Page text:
{
          super.onStart();
         Toast.makeText(Activity1.this, “onStart-Activity1″, Toast.LENGTH_SHORT).show();
    }
    @Override
    protected void onResume()
    {
            super.onResume();
           Toast.makeText(Activity1.this, “onResume-Activity1″, Toast.LENGTH_SHORT).show();
    }
    @Override
    protected void onPause() 
    {
              super.onPause();
            Toast.makeText(Activity1.this, “onPause-Activity1″, Toast.LENGTH_SHORT).show();
    }
    @Override
    protected void onStop() 
    {
             super.onStop();
            Toast.makeText(Activity1.this, “onStop-Activity1″, Toast.LENGTH_SHORT).show();
    }
    @Override
    protected void onDestroy() 
    {
            super.onDestroy();
           Toast.makeText(Activity1.this, “onDestroy-Activity1″, Toast.LENGTH_SHORT).show();
    }
}

 Layout for Activity1.java:- 

activity1.xml:-

<?xml version=”1.0″ encoding=”utf-8″?>
<LinearLayout xmlns:android=”http://schemas.android.com/apk/res/android&#8221;
    android:layout_width=”fill_parent”
    android:layout_height=”fill_parent”
    android:orientation=”vertical”
    android:gravity=”center” >

    <Button android:id=”@+id/btnCAllActivity2″
        android:gravity=”center”
        android:layout_gravity=”center”
        android:layout_width=”150dip”
        android:layout_height=”wrap_content”
        android:text=”Activity2 >” />

</LinearLayout>

 

We have create a button named  ”btnCAllActivity2”  in activity1.xml which is referred in Activity1.java So that user can call Avtivity2 and can find which Override Functions of Activity1 and Activity2 are been called when Activity2 is called and Activity1 goes in stack.

Moreover for tracking which Override Function is Currently Running , We have put the “Toasts” in each and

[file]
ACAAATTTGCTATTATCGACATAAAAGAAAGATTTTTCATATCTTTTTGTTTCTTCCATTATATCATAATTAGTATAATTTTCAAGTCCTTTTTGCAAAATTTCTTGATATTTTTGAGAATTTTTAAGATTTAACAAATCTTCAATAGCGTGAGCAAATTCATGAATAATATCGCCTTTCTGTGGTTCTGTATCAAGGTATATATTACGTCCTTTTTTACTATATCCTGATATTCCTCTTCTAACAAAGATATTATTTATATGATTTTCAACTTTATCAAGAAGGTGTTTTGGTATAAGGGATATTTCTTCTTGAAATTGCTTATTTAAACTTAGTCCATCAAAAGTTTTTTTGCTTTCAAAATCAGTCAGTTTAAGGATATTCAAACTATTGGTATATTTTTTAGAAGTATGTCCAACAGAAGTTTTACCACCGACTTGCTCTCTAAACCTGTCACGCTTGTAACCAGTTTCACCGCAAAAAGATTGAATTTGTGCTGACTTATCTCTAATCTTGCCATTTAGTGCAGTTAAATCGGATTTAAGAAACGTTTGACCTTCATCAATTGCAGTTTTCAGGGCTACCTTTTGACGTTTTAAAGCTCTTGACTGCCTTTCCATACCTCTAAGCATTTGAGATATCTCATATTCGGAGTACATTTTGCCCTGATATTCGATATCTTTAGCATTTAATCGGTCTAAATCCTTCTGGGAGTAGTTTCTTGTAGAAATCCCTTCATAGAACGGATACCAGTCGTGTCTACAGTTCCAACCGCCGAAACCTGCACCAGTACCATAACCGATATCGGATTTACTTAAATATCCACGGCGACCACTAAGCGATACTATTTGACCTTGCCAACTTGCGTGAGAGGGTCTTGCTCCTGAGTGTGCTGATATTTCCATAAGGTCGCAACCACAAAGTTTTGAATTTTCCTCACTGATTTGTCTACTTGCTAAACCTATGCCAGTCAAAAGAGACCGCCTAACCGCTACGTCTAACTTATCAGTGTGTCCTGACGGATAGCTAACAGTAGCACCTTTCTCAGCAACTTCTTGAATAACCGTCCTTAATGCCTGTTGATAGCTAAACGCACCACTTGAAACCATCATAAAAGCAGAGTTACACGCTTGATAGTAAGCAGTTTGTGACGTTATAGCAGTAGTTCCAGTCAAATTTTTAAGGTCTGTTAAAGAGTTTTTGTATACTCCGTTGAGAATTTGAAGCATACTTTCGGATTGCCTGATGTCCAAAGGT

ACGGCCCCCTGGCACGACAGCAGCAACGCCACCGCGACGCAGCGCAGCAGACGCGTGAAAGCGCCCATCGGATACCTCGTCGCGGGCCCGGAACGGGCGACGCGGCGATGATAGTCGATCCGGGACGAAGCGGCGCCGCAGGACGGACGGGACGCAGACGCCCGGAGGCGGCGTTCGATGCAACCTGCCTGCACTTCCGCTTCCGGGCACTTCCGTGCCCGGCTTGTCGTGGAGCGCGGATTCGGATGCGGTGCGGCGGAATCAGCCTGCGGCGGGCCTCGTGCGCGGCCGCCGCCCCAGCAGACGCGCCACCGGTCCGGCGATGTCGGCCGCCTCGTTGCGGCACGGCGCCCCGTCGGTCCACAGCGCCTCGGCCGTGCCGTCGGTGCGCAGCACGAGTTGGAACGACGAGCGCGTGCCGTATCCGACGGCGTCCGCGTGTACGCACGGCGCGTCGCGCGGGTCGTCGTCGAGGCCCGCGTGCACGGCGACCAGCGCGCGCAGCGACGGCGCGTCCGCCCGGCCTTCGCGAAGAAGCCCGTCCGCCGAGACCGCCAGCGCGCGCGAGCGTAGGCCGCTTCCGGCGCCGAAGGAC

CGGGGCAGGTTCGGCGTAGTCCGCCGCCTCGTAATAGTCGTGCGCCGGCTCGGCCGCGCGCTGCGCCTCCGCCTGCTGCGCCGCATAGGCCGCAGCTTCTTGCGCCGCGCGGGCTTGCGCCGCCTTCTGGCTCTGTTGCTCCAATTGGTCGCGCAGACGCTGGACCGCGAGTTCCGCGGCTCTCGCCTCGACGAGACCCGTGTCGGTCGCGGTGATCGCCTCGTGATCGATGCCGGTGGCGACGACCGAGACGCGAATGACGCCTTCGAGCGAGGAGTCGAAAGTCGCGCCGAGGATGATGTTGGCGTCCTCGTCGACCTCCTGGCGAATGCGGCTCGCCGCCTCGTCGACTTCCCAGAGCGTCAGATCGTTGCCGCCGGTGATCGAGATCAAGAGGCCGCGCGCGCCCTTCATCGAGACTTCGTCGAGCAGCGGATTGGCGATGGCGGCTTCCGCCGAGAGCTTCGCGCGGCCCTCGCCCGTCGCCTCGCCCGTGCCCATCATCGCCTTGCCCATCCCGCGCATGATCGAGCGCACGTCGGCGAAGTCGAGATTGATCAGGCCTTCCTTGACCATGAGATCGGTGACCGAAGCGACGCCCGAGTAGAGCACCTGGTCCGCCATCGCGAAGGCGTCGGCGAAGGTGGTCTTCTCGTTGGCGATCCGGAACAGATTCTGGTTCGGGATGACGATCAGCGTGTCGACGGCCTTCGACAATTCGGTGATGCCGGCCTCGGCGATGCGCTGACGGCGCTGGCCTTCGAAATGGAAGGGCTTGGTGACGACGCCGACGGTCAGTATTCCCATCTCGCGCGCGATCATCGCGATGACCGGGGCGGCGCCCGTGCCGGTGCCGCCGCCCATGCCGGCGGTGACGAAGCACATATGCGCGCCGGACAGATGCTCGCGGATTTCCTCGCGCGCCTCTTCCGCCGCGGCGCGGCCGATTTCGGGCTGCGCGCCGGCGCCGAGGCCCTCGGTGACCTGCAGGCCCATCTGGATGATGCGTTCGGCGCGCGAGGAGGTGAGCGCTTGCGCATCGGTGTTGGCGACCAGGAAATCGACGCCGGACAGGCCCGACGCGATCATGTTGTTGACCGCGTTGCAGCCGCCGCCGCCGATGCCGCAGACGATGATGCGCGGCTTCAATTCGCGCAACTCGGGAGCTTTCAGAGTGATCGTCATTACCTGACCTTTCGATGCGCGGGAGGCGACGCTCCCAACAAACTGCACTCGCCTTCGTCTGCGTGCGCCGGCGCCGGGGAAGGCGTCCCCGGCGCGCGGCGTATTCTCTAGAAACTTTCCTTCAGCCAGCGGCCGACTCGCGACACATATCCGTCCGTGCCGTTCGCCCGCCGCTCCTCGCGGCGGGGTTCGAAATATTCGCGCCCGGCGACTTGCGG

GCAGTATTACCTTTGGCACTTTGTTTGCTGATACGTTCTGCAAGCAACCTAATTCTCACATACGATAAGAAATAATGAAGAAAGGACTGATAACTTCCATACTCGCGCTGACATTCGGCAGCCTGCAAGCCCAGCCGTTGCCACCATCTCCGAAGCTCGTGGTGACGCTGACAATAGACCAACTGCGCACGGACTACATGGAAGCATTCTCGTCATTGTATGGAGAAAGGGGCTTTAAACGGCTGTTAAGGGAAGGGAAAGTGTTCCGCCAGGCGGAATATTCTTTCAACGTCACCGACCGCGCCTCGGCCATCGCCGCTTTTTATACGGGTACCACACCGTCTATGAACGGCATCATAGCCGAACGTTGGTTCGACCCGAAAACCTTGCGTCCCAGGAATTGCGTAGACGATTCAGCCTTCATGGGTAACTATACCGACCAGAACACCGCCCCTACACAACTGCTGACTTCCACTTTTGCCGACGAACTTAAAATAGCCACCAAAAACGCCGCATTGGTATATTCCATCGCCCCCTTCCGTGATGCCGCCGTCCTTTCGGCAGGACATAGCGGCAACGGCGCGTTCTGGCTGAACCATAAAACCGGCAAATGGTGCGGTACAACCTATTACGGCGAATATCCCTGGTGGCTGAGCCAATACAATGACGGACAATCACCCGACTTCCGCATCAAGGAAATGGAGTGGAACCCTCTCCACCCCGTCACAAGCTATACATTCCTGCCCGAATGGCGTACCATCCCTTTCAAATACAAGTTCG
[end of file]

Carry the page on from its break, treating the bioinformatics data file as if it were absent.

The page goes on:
every Override Functions in both the activities.:-

In Activity1 we have put :-

Toast.makeText(Activity1.this, “onCreate-Activity1″, Toast.LENGTH_SHORT).show();

inside the onCreate() Method. Like wise in other override Functions:-

 @Override
    protected void onStart() 
    {
        super.onStart();
        Toast.makeText(Activity1.this, “onStart-Activity1″, Toast.LENGTH_SHORT).show();
    }

    @Override
    protected void onResume()
    {    
        super.onResume();
       Toast.makeText(Activity1.this, “onResume-Activity1″, Toast.LENGTH_SHORT).show();
    }

    @Override
    protected void onPause() 
    {
         super.onPause();
        Toast.makeText(Activity1.this, “onPause-Activity1″, Toast.LENGTH_SHORT).show();
    }

    @Override
    protected void onStop() 
    {
           super.onStop();
         Toast.makeText(Activity1.this, “onStop-Activity1″, Toast.LENGTH_SHORT).show();
    }

    @Override
    protected void onDestroy() 
    {
          super.onDestroy();
         Toast.makeText(Activity1.this, “onDestroy-Activity1″, Toast.LENGTH_SHORT).show();
    }

 

Now we will create Activity2:- 

package  com.lifecycle.example;

import android.app.Activity;
import android.os.Bundle;
import android.view.View;
import android.view.View.OnClickListener;
import android.widget.Button;
import android.widget.Toast;

public class Activity2 extends Activity 
{

      Button btnCAllActivity1;
@Override
public void onCreate(Bundle savedInstanceState) 
{
        super.onCreate(savedInstanceState);
       setContentView(R.layout.activity2);
      Toast.makeText(Activity2.this, “onCreate-Activity2″, Toast.LENGTH_SHORT).show();

        btnCAllActivity1 = (Button) findViewById(R.id.btnCAllActivity1); 
         btnCAllActivity1.setOnClickListener(new OnClickListener()
          {
                            @Override
                            public void onClick(View v) 
                            {
                                     finish();
                          }
        });

}

@Override
    protected void onStart() 
    {
         super.onStart();
         Toast.makeText(Activity2.this, “onStart-Activity2″, Toast.LENGTH_SHORT).show();
    }

    @Override
    protected void onResume()
    {
           super.onResume();
         Toast.makeText(Activity2.this, “onResume-Activity2″, Toast.LENGTH_SHORT).show();
    }

    @Override
    protected void onPause() 
    {
            super.onPause();
           Toast.makeText(Activity2.this, “onPause-Activity2″, Toast.LENGTH_SHORT).show();
    }

    @Override
    protected void onStop() 
    {
         super.onStop();
        Toast.makeText(Activity2.this, “onStop-Activity2″, Toast.LENGTH_SHORT).show();
    }

    @Override
    protected void onDestroy() 
    {
            super.onDestroy();
            Toast.makeText(Activity2.this, “onDestroy-Activity2″, Toast.LENGTH_SHORT).show();
    }

}

 Layout for Activity2.java:-

activity2.xml:-

<?xml version=”1.0″ encoding=”utf-8″?>
<LinearLayout xmlns:android=”http://schemas.android.com/apk/res/android&#8221;